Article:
sonoluminescence


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son·o·lu·mi·nes·cence

 (sŏn′ə-lo͞o′mə-nĕs′əns)
n.
The production of light as a result of the passing of sound waves through a liquid medium. The sound waves cause the formation of bubbles that emit bright flashes of light when they collapse.

sonoluminescence

(ˌsəʊnəʊˌluːmɪˈnɛsəns)
n
(General Physics) luminescence produced by ultrasound
References in periodicals archive ?
Crum, "Sonoluminescence, sonochemistry, and sonophysics," Journal of the Acoustical Society of America, vol.
Lindau, Acoustic cavitation, bubble dynamics and sonoluminescence, Ultrasonics--Sonochemistry 14 (2007) 484-491.
A considerable amount of credit should be given to Tom Brennan of West Virginia Wesleyan College for his work on sonoluminescence, which provides the empirical support for the unified theory in physics.
"There are several documented and currently taught laboratory experiments that accurately portray the events in Genesis in sequential order, the most important being that of sonoluminescence," he wrote.
The shorter duration and higher frequency of diagnostic ultrasound make bubble formation less likely than with the ultrasound used in sonoluminescence experiments.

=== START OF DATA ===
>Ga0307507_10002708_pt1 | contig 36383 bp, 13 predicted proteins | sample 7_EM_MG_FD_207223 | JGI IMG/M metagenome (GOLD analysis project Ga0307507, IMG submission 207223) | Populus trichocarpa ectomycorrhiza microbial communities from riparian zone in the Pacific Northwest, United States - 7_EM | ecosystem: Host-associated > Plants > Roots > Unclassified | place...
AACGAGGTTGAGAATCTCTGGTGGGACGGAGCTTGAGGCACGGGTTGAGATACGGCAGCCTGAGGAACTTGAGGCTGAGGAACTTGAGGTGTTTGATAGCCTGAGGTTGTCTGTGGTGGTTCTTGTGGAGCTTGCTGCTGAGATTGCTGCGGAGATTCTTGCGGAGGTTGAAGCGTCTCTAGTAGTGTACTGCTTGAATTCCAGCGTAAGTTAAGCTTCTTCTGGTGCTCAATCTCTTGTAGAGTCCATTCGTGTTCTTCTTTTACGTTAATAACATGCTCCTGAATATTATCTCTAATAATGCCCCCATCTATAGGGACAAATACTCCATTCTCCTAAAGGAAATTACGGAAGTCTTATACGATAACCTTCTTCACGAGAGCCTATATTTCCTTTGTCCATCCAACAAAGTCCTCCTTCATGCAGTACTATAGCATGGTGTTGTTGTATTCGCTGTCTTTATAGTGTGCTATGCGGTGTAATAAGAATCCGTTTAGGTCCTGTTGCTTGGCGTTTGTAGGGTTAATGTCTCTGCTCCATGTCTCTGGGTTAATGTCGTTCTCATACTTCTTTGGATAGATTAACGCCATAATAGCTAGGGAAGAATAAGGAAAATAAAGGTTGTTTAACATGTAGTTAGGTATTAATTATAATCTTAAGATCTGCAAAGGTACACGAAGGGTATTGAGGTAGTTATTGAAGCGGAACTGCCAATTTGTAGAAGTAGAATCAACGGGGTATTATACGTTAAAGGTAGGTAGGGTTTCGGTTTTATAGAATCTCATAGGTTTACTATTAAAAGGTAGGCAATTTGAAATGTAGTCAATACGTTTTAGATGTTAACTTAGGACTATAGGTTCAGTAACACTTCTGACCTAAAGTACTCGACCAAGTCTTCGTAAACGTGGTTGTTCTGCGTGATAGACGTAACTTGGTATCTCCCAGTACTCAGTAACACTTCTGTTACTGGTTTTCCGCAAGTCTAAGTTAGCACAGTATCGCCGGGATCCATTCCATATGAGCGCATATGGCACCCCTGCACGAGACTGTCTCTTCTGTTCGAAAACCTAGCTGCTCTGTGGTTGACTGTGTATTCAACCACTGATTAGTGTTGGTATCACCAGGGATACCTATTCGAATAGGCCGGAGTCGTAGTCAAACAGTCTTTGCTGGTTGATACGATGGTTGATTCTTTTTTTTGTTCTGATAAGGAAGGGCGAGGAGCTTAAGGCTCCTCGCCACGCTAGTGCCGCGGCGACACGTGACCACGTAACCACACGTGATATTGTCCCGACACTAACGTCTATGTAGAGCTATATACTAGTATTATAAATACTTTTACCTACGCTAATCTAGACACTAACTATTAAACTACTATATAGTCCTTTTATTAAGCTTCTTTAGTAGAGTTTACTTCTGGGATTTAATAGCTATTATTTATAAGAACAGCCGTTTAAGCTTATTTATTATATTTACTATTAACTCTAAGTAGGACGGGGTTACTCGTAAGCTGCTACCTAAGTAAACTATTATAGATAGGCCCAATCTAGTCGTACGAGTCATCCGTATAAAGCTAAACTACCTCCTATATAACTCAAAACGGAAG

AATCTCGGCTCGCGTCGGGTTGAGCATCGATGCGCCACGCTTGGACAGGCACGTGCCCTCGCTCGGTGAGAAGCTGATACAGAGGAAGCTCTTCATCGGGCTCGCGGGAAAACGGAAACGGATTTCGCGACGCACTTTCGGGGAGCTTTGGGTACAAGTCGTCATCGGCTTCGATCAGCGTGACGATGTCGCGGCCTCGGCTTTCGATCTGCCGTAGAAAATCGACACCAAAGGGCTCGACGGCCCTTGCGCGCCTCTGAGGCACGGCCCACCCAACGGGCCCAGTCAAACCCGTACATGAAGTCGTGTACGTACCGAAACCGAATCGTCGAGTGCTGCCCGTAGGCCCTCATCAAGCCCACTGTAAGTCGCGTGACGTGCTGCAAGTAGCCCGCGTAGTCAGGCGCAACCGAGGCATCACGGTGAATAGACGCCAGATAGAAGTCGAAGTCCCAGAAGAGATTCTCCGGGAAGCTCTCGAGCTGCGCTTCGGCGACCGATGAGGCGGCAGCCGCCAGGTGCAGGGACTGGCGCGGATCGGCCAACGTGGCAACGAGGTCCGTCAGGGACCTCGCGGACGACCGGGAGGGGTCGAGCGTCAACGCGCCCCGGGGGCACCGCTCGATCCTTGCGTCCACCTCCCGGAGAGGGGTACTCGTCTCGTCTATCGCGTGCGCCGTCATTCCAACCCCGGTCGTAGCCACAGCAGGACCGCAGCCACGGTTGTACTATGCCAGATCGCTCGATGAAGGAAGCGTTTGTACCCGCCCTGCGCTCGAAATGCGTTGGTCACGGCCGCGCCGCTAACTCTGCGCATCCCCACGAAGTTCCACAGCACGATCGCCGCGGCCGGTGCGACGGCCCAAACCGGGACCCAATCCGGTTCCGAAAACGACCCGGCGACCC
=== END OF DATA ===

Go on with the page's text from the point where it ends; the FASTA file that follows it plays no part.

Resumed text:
These mechanisms include, but are not limited to, such phenomena as sonoluminescence (the emission of light due to the implosion of small bubbles) and crystallo- and triboluminescence (the emission of light due to the crystallization and fracturing of crystals, respectively).
with thermoacoustics and sonoluminescence, according to other experts in the
V Prevenslik, "Acoustoluminescence and sonoluminescence," Journal of Luminescence, vol.
Researchers have long known that the collapse of ultrasonically generated bubbles emits flashes of light--a phenomenon called sonoluminescence (SN: 3/6/04, p.
Modern-day "take-off" followed the development of plastics, bullet-proof Kevlar, ceramic engineering, high-strength alloys, composites, silicon, super-alloys, fullerenes, high-temperature superconductors, sonoluminescence, superfluidity, crystallography, semiconductors, cryogenics, time/temperature/pressure-variable materials, nanotechnologies, antimatter, "bio-factories," and designer materials of every sort imaginable.